How to make better use of your investment interest
Deducting investment interest expenses used to be
fairly straightforward but the 1993 tax law changed all that. Prior to 1993,
you could include your net capital gains from the sale of investment assets
in the calculation of your total net investment income. Net investment
income is an important category, since your Schedule A deduction for
investment interest expense (interest you pay on debt related to investment
assets) is limited to the net investment income you earn for the same tax
year. With the capital gains inclusion, you were able to increase other net
investment income, like your interest and dividend income, and thereby
increase your allowable deduction for investment interest expense. Capital
gains helped to increase your investment income, which also increased your
allowable investment interest deduction.
The 1993 tax law changed the rules. Now you cannot
treat net capital gains as part of your investment income, to increase your
investment interest expense deduction, unless you first elect to treat some,
or all, of your net capital gains as ordinary income.
Prior to 1997, making the election to treat some, or
all, of your net capital gains as ordinary income made sense (under certain
circumstances). The Taxpayer Relief Act of 1997 has all but killed this
election. Most taxpayers find they will save more income tax in the long run
by carrying over the unused investment interest expense to future years
rather than elect to treat net capital gains as ordinary income to deduct
more investment interest expense in the current year.
You may be eligible to go back to previous tax years
and amend your returns for better tax savings. To find out if this will work
with you, call us to set up an appointment today.
Worthless stock? Write it off as a loss, then end up keeping it!
If you currently have some stock that has become
worthless, or even nearly-worthless, you can take a capital loss deduction
for the year it becomes totally worthless. But of the stock still has any
value at all, even a little, using a tax write-off has to be done very
carefully and with a little planning.
There are four basic strategies for writing off nearly
worthless stock- two are used for "keeping" the stock and the other two are
used for writing off the stock and getting your tax savings sooner. Here are
the two strategies for "keeping" the stock:
- Sell the stock, take a capital gain loss (long or
short-term depending on how long you have had the stock), then buy it back
after the 30-day wait period required for tax purposes. If the price of
the stock increases during that time you will have to pay for the
- You can sell the stock to someone who is an
unrelated party (possibly a friend) then take a capital loss. You may be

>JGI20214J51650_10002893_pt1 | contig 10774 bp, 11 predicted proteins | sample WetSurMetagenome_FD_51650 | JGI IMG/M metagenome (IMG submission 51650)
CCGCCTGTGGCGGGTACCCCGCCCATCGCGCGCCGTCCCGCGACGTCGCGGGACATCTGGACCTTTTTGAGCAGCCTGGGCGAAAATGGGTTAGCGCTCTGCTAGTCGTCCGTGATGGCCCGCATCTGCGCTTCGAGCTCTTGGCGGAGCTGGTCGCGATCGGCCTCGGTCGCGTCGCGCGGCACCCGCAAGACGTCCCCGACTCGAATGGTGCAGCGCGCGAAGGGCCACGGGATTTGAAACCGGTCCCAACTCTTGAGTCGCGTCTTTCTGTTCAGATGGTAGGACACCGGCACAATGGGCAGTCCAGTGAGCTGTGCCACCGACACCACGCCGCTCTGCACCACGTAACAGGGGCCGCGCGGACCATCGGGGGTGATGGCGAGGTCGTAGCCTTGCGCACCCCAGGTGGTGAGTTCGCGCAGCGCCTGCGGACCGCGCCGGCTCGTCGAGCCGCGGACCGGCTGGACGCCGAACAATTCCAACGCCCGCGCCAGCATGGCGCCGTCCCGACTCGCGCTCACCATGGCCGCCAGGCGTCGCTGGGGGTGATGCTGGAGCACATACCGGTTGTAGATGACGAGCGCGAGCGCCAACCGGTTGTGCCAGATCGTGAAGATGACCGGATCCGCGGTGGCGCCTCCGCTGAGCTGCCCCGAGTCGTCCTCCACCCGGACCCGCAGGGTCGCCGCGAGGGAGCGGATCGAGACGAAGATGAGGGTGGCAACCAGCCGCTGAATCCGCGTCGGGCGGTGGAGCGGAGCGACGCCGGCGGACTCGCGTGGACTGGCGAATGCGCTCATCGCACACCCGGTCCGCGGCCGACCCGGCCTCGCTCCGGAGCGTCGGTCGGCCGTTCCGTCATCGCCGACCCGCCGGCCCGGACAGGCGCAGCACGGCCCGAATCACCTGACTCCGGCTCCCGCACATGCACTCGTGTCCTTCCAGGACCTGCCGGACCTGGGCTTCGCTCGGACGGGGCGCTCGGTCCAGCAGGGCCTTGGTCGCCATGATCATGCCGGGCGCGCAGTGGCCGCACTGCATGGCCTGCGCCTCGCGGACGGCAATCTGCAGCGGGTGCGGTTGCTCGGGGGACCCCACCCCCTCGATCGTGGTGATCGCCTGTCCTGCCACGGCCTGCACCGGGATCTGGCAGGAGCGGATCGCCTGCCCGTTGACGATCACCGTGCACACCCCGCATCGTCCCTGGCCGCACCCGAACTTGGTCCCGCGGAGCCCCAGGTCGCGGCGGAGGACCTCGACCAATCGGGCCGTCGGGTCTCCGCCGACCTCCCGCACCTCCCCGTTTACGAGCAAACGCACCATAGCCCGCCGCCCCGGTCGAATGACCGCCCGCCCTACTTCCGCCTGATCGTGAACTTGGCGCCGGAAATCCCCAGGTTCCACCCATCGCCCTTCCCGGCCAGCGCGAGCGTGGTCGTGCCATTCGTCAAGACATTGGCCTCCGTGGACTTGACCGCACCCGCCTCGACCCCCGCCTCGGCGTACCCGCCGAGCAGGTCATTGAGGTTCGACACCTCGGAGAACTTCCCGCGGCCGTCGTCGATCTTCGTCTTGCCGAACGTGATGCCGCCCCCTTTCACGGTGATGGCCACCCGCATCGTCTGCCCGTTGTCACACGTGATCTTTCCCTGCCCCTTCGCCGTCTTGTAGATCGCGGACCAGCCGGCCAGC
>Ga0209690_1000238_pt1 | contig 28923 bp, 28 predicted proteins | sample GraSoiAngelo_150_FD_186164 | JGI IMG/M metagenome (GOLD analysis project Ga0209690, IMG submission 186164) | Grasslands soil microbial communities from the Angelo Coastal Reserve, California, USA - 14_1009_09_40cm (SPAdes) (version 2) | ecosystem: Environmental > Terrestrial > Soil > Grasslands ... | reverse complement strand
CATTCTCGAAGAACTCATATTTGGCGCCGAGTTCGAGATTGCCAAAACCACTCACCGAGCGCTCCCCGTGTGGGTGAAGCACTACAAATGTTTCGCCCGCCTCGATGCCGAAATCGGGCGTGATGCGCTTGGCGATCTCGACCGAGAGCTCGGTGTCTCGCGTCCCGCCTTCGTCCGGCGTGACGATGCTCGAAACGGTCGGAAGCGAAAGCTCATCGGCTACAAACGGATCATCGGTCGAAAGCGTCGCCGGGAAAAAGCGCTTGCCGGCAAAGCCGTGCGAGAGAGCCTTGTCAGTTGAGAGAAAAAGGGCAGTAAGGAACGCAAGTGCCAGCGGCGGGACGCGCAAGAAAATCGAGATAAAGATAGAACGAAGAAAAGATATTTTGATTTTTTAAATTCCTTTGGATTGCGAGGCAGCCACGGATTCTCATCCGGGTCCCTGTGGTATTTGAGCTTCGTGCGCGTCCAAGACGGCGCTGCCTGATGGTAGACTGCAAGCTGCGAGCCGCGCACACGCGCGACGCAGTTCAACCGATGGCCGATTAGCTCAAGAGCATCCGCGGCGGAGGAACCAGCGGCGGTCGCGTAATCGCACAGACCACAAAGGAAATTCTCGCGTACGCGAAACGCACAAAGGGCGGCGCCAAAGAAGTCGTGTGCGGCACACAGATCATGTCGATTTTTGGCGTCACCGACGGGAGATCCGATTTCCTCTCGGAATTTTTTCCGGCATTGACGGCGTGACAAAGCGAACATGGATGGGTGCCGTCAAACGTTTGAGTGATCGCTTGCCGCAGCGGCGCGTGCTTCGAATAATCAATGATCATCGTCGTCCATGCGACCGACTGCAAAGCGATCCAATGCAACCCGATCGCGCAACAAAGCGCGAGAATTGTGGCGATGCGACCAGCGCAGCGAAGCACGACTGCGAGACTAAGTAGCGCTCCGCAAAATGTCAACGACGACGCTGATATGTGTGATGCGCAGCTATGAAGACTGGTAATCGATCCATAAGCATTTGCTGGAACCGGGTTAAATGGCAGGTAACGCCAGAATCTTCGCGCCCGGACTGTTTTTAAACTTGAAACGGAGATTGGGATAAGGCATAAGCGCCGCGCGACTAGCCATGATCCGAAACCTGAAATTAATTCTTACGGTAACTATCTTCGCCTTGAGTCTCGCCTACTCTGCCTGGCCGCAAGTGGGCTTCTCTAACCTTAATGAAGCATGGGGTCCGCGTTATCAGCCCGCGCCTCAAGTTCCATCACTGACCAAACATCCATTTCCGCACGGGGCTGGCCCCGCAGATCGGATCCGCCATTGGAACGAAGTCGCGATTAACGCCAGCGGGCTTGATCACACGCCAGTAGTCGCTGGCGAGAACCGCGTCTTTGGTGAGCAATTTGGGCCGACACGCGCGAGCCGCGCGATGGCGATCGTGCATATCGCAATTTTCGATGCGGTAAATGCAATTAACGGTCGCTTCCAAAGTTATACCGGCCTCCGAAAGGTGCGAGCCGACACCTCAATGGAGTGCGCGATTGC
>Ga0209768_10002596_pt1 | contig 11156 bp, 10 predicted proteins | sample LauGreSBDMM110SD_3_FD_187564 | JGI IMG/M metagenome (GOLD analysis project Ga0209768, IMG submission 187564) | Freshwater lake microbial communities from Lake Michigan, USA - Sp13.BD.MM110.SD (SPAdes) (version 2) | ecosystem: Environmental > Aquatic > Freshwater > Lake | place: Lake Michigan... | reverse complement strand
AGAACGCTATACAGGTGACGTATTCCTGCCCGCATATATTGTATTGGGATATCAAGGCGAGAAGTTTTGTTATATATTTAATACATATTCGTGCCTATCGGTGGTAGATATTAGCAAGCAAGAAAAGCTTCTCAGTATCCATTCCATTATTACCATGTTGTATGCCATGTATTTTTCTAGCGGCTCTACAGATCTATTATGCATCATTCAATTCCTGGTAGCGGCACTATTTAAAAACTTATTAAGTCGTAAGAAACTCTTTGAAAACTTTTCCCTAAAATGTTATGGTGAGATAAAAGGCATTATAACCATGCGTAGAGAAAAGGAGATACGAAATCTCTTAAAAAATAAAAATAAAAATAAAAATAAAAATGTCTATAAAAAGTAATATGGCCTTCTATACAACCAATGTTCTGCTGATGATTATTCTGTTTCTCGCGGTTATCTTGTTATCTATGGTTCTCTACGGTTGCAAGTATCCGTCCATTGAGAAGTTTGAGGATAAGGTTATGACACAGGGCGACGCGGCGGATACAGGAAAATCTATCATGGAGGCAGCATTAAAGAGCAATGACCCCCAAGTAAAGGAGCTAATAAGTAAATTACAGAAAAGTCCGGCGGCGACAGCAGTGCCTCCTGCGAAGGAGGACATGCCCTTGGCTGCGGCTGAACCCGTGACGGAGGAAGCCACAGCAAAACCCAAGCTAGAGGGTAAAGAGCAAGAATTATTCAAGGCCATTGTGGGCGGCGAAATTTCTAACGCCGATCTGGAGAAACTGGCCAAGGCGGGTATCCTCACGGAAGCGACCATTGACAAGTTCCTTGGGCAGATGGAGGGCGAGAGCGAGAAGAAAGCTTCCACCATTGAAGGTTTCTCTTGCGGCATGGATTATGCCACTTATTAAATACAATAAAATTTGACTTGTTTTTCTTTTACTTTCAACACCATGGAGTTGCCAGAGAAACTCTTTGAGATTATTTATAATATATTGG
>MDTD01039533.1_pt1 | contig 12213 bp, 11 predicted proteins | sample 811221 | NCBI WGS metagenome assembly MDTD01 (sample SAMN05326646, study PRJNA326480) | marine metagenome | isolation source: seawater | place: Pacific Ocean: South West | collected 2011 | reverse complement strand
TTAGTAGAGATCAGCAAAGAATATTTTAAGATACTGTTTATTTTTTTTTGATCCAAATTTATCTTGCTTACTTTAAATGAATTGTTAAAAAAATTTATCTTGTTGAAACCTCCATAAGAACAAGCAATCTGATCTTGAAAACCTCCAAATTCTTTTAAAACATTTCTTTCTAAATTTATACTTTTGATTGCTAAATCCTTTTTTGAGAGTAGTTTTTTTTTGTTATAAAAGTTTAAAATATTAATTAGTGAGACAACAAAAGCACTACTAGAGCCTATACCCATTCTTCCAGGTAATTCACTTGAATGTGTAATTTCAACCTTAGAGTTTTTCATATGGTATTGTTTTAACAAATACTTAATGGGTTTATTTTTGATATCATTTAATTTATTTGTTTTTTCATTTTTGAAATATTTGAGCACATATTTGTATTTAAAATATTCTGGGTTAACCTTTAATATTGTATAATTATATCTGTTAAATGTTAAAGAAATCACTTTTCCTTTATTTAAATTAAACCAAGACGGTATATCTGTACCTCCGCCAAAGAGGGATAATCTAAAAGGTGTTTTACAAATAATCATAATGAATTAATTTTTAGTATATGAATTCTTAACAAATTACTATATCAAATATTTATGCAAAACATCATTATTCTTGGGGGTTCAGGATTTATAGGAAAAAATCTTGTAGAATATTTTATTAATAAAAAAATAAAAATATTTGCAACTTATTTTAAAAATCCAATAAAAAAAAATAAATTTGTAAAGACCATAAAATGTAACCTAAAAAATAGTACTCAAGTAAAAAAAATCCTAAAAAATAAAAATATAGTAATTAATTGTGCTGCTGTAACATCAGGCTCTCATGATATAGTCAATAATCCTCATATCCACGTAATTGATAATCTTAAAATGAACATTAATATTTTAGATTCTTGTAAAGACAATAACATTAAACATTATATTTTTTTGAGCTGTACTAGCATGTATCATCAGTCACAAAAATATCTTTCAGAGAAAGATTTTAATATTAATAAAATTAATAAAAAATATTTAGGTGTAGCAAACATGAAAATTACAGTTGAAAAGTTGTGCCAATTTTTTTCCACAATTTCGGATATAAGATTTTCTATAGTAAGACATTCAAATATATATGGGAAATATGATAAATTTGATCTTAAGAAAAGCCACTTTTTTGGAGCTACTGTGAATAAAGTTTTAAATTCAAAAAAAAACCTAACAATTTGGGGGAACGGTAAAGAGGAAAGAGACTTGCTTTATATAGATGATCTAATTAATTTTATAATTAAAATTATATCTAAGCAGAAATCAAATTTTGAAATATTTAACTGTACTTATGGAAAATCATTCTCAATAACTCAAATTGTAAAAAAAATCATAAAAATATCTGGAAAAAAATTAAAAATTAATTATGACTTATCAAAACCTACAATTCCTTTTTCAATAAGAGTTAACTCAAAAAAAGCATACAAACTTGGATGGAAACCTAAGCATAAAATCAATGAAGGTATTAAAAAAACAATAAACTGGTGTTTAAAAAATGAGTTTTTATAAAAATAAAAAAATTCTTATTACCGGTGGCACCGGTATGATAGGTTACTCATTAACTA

interested in having your friend keep the asset because of any possible
future increase in the value of the stock; you can buy it back after the
30 days for the same price you sold it for. If the stock has increased in
value, and you buy it back for the same price you sold it for, the
difference in value will come to you as a gift (as long as the party
giving you the gift doesn't exceed their $11,000 yearly limit; it's
$22,000 of married and filing a joint return).
If you are interested in how this can work for you, or
have questions concerning writing off stocks that you are not interested in
buying back, you can call us and we'll be happy to answer your questions.
You can push the limit and actually use capital losses
You can use proceeds from a "loss sale" to reduce your
taxes even further by contributing any portion of the proceeds from the
"loss" to a tax-deductible retirement account like an IRA account or an SEP
or Keogh account (if you are self-employed).
This idea is to use tax-saving capabilities of the
retirement plan to offset additional economic losses. Keeping the funds in
your retirement account is the drawback you take by using this strategy. Not
to worry, because if you are planning on reinvesting these proceeds anyway,
your retirement account will have the added benefit of deferring the income
tax on any earnings until you begin making taxable withdrawals from the
Keeping accurate mutual fund records can help you
If you keep good, accurate records on your mutual
funds and follow a few simple steps, you can minimize any current income tax
due on the sale of mutual fund shares.
All that you have to do is sell high-basis shares in
the fund and identify the sale of these shares in your records. When you are
making the sale, specify to the mutual fund which shares will be sold. The
mutual fund then confirms the sale of the specific shares (in writing, and
in a reasonable amount of time).
By selling the high-basis shares, you are reducing
your current taxable gain. You are left holding the lower-basis shares and
will pay the income tax on the larger gain when you sell them. But if you
have to chose between saving now or later, saving now is always better.
Minimize headaches-and taxes-by limiting mutual fund
check transactions. Many mutual funds offer investors the convenience of
writing checks out of their account. You should know that this should be
used in an emergency only-not on a regular basis.
At first glance, using a mutual fund as a checkbook
and keeping the money in the fund you earn a higher rate than an
interest-bearing checking account is a good idea. But there are at least
three disadvantages to using your mutual fund as a checkbook, and these
easily outweigh the advantage of a higher current income. We'll be glad to
answer your questions concerning these transactions.
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